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Collecting Wine

In chatting with friends, colleagues, and other wine connoisseurs, I often get asked the familiar “What should I collect?” question when the conversation heads toward “cellar-building”. There is no one-size-fits-all answer, but instead, several more questions that need to be asked before I can recommend specifics.

  1. What do you like to drink?

It does you no good to splurge on exquisite wines that you do not enjoy drinking. Let me advise that you will fare best if you start with the wines you like to drink most often.  Don’t worry if that happens to be Sauvignon Blanc from the Loire Valley, your cellar can grow to accommodate new favorites in addition to old friends and almost all wines will benefit from one or two years of age, even crisp Loire Valley Sauvignon Blancs.

  1. How long do you want this collection to last?

Beyond targeting the things you enjoy on a regular basis, you need to ask yourself what your end game is.  What is your timeline for these wines?

Are you laying down wines for an up-coming event or not-too-distant special occasion? Are you laying them down as an investment? Or are you laying them down in hope that they last for a far-distant milestone such as a 21st birthday or unborn child…?  If the end-goal is more than 10 years down the road you will want to choose wines that have a proven record of success withstanding the test of time. 

 3. How often do you want to drink it?

It is important to remember that a wine collection is ultimately meant to be consumed. And if you like to imbibe often, as I myself like to do, you are going to need a healthy supply of ‘Drink Now’ wines to keep you from dismantling the entirety of your collection before you build it.  These “Drink Now” wines are free-game at any time and I recommend that you dedicate a percentage of your total cellar to them. For me, that number is 40%.  I know how difficult it is to collect tasty treats without opening them and my 40% lures me away from the temptation of drinking the bottles I want to age.  Ask yourself how often you are likely to nip into your cellar. If you are in the habit of popping bottles on a regular basis or frequently hosting events with wine, you might want to devote 50% or more to your “Drink Now” stockpile in order to avoid breaking into your future investment.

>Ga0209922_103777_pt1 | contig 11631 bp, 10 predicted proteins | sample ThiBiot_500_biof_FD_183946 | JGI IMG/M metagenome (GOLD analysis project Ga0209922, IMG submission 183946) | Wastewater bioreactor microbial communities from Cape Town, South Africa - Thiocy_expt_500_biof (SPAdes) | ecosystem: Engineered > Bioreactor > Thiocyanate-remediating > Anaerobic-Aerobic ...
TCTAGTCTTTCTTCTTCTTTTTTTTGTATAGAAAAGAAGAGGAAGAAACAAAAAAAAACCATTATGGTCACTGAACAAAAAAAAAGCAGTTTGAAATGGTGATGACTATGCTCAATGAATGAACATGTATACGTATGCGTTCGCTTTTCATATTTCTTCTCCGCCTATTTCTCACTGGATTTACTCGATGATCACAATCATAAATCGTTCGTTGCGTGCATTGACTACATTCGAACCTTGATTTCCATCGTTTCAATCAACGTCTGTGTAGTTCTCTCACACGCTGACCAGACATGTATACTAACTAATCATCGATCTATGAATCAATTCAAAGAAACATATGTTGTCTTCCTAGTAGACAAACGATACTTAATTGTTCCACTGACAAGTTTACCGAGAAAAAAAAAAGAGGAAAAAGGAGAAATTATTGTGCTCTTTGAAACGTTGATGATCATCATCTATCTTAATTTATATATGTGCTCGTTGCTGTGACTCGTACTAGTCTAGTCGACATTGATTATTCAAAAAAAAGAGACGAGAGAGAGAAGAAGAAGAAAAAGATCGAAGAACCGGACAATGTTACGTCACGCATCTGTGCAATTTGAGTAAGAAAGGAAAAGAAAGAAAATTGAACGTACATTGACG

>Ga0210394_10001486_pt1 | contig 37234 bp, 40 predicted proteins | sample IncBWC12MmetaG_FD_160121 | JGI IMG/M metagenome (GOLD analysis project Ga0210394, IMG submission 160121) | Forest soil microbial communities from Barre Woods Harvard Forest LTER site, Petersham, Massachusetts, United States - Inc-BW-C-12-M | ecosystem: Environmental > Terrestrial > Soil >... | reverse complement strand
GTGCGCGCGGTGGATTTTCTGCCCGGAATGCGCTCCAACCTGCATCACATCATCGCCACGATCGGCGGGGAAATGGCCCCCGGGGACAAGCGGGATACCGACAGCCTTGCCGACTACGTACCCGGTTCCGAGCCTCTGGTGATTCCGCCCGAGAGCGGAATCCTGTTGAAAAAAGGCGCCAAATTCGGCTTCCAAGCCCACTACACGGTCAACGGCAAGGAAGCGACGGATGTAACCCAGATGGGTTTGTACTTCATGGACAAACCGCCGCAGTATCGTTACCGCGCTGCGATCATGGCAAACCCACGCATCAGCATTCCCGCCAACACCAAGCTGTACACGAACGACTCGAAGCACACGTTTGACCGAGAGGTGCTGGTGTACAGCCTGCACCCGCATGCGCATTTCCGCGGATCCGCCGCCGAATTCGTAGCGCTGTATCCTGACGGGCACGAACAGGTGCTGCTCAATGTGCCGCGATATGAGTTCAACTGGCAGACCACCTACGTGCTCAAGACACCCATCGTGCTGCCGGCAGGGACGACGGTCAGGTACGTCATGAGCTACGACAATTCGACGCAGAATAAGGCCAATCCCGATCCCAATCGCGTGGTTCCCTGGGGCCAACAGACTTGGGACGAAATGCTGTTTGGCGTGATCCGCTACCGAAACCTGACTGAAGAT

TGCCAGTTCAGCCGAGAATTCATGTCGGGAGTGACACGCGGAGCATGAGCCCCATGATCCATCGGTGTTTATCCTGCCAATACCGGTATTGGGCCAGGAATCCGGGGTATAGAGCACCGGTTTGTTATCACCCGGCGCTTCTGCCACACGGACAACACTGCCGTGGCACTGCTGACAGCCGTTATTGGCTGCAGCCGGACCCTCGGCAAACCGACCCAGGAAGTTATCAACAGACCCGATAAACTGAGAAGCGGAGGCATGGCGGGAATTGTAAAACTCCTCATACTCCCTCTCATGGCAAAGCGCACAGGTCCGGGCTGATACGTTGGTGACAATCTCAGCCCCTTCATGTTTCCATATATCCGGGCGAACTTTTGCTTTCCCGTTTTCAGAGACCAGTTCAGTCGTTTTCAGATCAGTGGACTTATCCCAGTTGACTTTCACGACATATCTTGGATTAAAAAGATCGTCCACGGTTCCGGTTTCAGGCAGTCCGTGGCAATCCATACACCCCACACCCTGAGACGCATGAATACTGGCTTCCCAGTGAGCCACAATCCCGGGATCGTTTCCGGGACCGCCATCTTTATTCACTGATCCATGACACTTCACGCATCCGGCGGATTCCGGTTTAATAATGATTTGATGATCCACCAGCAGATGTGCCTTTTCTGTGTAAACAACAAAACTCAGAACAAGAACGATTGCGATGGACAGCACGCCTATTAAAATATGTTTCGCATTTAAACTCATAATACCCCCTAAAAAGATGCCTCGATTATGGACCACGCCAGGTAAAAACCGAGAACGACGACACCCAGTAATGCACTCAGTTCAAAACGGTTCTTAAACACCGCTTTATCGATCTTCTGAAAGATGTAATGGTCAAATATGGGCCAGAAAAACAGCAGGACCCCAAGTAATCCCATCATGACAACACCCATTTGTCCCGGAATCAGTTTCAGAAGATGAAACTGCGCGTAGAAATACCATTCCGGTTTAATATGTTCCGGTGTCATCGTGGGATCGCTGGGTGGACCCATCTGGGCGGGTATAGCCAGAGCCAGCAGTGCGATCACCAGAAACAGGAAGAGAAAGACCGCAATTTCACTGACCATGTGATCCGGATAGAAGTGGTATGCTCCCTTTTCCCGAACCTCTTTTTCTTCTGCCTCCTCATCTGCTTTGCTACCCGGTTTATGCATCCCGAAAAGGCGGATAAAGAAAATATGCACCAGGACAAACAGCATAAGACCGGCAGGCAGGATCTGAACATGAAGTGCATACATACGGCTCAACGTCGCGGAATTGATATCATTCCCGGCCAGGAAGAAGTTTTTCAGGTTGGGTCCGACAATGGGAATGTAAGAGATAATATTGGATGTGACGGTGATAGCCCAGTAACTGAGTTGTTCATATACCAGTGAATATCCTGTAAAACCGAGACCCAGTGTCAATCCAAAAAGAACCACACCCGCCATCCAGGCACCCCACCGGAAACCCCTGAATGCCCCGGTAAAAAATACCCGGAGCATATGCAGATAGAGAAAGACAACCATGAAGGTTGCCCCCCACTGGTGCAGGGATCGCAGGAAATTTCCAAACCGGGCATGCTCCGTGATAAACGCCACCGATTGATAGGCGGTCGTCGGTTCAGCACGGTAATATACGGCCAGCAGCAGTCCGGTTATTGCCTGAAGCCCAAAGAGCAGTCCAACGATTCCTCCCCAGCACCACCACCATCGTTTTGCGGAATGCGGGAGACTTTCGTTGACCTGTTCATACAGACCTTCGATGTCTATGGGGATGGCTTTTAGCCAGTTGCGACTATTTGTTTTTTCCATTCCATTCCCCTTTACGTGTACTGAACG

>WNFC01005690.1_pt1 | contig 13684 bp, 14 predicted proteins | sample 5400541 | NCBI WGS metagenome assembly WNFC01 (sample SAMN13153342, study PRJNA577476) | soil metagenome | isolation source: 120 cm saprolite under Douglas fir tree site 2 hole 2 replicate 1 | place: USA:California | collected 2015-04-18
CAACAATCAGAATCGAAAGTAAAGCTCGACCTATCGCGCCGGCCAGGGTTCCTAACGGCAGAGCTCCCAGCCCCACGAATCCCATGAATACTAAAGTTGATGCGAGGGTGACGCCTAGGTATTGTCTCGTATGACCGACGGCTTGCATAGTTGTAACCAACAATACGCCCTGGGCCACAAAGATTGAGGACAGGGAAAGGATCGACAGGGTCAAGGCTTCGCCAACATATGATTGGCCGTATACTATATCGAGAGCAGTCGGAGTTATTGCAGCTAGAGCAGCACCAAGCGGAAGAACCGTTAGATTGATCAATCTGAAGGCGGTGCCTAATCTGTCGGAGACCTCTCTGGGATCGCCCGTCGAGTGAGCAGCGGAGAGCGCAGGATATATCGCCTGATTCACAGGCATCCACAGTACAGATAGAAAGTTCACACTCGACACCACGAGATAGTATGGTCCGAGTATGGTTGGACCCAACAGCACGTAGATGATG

So here we are again.  You have answered the questions above and you are still asking, “Great, so what, specifically, do I collect?” (queue sound effect:   dun, dun, dun!)

If your goal is shorter in term then the world is your oyster! Collect any-and-all things fermented grape juice, save for Beaujolais Nouveau and Rose which you should drink as soon as you buy them.

If your wine collection is destined for the long-haul, I recommend you start thinking about the cooler climate wines you enjoy drinking – these will last the longest. 

“Why cool climate?”  Let me explain.

A few facts:

  • As fruit (including grapes) ripens: sugar increases and acid decreases.
  • The warmer the climate, the more potential for grapes to have higher sugar (and thus lower acid)
  • A cool climate directly correlates to higher acid
  • Higher acid directly correlates to longer aging potential.

All these facts are not to say that wines from warm climates cannot be compelling and/or delicious, but simply that they often lack the backbone of acidity necessary to age for multiple decades. And while there are cool climate wine-growing regions in every major wine-producing country as well as pockets of cool micro zones in some of the world’s most notable warm growing regions (read Napa & Sonoma), many of the most age-worthy wines hail from the Old World, where the majority of regions reside in cool climates. 

 

Long-term Aging REDS:
Right & Left Bank Bordeaux
Burgundy
Northern Rhone Syrah
Chateauneuf-du-Pape
Barolo
Brunello
Super Tuscans
Amarone
Rioja
German GG Pinot Noir
Port  
Cabernet from California & Washington
Australian Shiraz
Chilean Cabernet & Cabernet Blends

 

Long-term Aging WHITES:
Champagne
Alsatian
Chablis
Burgundy
Sancerre
Savennieres
Bordeaux Blanc
German Riesling
Rhone Valley
Dessert Wines